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Clark Patric Heard, D.OT Reg. (Ont.)

Abstract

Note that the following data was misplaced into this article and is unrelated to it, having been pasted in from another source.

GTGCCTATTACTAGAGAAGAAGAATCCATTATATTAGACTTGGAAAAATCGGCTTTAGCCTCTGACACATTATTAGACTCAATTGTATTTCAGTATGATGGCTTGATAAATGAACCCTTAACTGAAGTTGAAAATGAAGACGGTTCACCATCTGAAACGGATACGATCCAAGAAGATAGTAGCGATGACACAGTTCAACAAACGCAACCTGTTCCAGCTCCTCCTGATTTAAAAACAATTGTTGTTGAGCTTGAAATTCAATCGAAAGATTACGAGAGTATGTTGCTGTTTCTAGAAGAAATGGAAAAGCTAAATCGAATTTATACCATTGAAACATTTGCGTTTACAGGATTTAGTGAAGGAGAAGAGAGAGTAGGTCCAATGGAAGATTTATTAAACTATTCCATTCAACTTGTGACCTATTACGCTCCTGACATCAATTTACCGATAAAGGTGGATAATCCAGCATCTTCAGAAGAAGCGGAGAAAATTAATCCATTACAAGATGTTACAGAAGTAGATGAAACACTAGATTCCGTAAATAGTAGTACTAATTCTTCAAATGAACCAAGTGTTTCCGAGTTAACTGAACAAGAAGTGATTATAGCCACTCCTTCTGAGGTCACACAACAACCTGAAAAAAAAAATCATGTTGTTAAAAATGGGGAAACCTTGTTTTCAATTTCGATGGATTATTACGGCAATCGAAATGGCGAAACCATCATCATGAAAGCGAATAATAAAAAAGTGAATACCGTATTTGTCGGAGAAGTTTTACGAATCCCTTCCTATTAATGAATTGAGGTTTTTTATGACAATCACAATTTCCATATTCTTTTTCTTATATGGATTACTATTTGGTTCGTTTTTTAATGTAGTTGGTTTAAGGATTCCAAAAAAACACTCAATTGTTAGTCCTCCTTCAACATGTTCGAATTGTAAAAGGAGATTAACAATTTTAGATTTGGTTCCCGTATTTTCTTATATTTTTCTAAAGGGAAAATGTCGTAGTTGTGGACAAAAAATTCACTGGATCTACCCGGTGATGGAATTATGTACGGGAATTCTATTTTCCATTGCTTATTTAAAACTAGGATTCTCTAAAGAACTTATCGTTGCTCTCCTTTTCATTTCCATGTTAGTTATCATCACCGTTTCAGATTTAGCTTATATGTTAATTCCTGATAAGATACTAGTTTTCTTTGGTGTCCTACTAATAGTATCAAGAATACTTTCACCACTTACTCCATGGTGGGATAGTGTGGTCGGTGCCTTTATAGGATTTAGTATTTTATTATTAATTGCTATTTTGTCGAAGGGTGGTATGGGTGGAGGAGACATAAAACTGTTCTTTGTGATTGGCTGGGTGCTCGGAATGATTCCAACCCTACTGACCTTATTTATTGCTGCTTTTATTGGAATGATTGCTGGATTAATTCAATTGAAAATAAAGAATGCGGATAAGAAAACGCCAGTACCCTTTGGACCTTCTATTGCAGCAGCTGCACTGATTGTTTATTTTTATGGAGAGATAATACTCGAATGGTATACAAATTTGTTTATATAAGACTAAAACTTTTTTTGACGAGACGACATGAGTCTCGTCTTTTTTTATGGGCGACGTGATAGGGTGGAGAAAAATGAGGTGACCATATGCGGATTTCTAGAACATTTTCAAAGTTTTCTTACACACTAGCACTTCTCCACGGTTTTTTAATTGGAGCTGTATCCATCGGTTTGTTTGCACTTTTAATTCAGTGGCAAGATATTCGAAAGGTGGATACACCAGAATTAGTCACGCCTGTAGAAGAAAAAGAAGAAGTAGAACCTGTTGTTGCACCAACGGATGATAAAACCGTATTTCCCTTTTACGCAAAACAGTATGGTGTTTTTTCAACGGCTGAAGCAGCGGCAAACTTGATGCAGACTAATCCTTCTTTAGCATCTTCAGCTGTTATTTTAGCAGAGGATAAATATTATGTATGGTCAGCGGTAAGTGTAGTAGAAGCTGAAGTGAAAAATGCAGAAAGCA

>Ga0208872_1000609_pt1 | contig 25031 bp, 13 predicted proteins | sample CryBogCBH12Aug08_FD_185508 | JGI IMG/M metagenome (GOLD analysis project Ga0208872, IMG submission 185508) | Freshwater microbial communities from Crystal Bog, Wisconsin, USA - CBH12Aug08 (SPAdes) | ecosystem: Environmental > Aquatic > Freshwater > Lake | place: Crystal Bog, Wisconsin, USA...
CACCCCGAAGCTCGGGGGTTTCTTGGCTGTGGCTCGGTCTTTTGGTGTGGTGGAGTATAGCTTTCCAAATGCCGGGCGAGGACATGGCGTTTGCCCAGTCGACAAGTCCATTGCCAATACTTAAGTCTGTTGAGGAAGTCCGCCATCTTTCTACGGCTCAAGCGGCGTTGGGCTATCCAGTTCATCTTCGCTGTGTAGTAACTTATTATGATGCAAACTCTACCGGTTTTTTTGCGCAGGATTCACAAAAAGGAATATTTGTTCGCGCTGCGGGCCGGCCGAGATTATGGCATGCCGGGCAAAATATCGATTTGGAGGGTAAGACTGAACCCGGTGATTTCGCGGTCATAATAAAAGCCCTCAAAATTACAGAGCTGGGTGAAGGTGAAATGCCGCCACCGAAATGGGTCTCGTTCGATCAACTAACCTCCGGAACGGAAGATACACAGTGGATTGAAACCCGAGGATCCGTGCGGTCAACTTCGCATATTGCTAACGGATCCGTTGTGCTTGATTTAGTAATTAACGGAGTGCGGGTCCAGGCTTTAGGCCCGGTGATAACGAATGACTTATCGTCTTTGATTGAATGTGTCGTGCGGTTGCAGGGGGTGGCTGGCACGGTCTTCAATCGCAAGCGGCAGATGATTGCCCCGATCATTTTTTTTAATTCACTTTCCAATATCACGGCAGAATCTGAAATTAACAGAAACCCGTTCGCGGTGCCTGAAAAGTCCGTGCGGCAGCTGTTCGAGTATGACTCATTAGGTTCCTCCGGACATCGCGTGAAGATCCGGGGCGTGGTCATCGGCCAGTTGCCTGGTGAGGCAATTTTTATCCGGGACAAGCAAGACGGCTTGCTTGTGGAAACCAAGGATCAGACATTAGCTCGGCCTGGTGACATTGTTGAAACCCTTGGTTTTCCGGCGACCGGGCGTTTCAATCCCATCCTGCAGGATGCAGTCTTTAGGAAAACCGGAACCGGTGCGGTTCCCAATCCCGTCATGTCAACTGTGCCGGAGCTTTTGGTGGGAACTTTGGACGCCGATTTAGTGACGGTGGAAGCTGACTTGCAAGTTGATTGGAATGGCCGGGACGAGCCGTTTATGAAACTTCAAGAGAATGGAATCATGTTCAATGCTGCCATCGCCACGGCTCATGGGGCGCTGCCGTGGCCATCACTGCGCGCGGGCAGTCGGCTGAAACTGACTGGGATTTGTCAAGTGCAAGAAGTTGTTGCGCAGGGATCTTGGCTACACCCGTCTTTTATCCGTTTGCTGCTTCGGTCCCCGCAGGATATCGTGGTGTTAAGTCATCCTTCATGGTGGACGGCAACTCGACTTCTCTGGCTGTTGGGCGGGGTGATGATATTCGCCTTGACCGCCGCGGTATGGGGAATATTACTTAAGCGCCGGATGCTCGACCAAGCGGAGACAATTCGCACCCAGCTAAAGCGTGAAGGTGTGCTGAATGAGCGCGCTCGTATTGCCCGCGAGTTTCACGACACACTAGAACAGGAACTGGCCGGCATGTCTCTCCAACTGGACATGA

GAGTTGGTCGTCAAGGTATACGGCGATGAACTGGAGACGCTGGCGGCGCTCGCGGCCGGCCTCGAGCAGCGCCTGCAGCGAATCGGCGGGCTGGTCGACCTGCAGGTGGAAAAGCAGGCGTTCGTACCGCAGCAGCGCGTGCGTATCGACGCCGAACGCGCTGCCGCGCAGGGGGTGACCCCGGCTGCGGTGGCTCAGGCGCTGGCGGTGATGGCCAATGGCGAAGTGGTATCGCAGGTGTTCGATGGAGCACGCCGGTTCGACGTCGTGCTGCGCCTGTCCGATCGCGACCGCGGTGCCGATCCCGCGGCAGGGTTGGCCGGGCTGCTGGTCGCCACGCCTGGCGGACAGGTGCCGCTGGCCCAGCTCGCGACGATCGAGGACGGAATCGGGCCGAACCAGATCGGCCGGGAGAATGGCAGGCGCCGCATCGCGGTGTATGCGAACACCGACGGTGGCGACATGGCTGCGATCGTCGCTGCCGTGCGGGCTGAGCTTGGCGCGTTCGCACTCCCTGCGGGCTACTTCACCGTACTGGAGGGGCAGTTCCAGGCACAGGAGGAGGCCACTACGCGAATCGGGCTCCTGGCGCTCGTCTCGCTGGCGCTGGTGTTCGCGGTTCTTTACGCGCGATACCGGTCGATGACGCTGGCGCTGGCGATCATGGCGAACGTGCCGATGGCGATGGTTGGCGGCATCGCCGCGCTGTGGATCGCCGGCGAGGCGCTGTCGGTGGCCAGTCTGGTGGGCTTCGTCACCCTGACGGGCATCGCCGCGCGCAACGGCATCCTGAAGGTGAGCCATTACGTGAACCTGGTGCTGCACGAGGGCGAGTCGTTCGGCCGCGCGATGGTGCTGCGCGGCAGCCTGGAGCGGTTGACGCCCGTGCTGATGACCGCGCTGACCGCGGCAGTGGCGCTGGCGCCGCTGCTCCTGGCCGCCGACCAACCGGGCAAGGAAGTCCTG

Leadership is vital to the success and sustainability of any group, organization, or profession. Using a qualitative phenomenological methodology, consistent with interpretative phenomenological analysis, this study examines why occupational therapists choose the path of leadership. Data was collected through the completion of semistructured interviews with 10 occupational therapy leaders in Ontario, Canada. This collected data was transcribed verbatim and coded for themes by multiple coders. Several methods were employed to establish trustworthiness. Results identify that a desire to influence the profession or care delivery, a need for personal or career development, and a need for change motivate those occupational therapists who might choose the path of leadership. Recommendations for supporting new or developing leaders include a focus on linking occupational therapy practice and leadership theory at the curriculum and professional levels. Moreover, application of novel approaches to mentorship for new and developing leaders, such as supportive communities of practice, are also considered.

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